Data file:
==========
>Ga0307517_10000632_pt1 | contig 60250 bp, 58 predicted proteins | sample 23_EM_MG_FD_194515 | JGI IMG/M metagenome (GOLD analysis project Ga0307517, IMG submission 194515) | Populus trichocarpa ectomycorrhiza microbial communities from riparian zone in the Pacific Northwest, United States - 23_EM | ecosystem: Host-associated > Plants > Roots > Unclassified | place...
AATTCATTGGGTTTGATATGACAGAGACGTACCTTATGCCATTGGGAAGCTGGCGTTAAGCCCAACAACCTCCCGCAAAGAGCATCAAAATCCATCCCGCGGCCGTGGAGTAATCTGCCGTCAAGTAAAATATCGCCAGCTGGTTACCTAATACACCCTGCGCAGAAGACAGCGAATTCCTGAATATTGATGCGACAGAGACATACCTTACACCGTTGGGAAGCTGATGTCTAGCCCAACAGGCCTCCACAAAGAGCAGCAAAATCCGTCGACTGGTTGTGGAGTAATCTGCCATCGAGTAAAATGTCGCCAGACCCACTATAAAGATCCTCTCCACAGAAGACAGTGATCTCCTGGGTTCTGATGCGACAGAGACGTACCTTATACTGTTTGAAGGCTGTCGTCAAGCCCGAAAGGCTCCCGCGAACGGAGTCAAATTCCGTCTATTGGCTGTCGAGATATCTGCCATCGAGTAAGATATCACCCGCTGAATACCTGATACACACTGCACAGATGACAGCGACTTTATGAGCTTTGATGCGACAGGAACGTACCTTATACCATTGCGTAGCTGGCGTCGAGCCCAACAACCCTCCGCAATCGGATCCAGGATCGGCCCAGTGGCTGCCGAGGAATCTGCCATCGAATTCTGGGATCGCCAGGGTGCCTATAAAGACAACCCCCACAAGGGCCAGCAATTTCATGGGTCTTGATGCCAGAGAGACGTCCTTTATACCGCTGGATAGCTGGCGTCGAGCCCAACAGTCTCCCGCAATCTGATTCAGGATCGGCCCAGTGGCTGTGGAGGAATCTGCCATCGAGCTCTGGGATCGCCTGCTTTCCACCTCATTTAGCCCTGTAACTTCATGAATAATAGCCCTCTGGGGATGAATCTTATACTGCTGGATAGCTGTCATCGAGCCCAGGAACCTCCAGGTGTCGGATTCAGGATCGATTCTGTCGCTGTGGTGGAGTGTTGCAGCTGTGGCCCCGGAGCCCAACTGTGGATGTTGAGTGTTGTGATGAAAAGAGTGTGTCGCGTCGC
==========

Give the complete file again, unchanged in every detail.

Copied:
>Ga0307517_10000632_pt1 | contig 60250 bp, 58 predicted proteins | sample 23_EM_MG_FD_194515 | JGI IMG/M metagenome (GOLD analysis project Ga0307517, IMG submission 194515) | Populus trichocarpa ectomycorrhiza microbial communities from riparian zone in the Pacific Northwest, United States - 23_EM | ecosystem: Host-associated > Plants > Roots > Unclassified | place...
AATTCATTGGGTTTGATATGACAGAGACGTACCTTATGCCATTGGGAAGCTGGCGTTAAGCCCAACAACCTCCCGCAAAGAGCATCAAAATCCATCCCGCGGCCGTGGAGTAATCTGCCGTCAAGTAAAATATCGCCAGCTGGTTACCTAATACACCCTGCGCAGAAGACAGCGAATTCCTGAATATTGATGCGACAGAGACATACCTTACACCGTTGGGAAGCTGATGTCTAGCCCAACAGGCCTCCACAAAGAGCAGCAAAATCCGTCGACTGGTTGTGGAGTAATCTGCCATCGAGTAAAATGTCGCCAGACCCACTATAAAGATCCTCTCCACAGAAGACAGTGATCTCCTGGGTTCTGATGCGACAGAGACGTACCTTATACTGTTTGAAGGCTGTCGTCAAGCCCGAAAGGCTCCCGCGAACGGAGTCAAATTCCGTCTATTGGCTGTCGAGATATCTGCCATCGAGTAAGATATCACCCGCTGAATACCTGATACACACTGCACAGATGACAGCGACTTTATGAGCTTTGATGCGACAGGAACGTACCTTATACCATTGCGTAGCTGGCGTCGAGCCCAACAACCCTCCGCAATCGGATCCAGGATCGGCCCAGTGGCTGCCGAGGAATCTGCCATCGAATTCTGGGATCGCCAGGGTGCCTATAAAGACAACCCCCACAAGGGCCAGCAATTTCATGGGTCTTGATGCCAGAGAGACGTCCTTTATACCGCTGGATAGCTGGCGTCGAGCCCAACAGTCTCCCGCAATCTGATTCAGGATCGGCCCAGTGGCTGTGGAGGAATCTGCCATCGAGCTCTGGGATCGCCTGCTTTCCACCTCATTTAGCCCTGTAACTTCATGAATAATAGCCCTCTGGGGATGAATCTTATACTGCTGGATAGCTGTCATCGAGCCCAGGAACCTCCAGGTGTCGGATTCAGGATCGATTCTGTCGCTGTGGTGGAGTGTTGCAGCTGTGGCCCCGGAGCCCAACTGTGGATGTTGAGTGTTGTGATGAAAAGAGTGTGTCGCGTCGC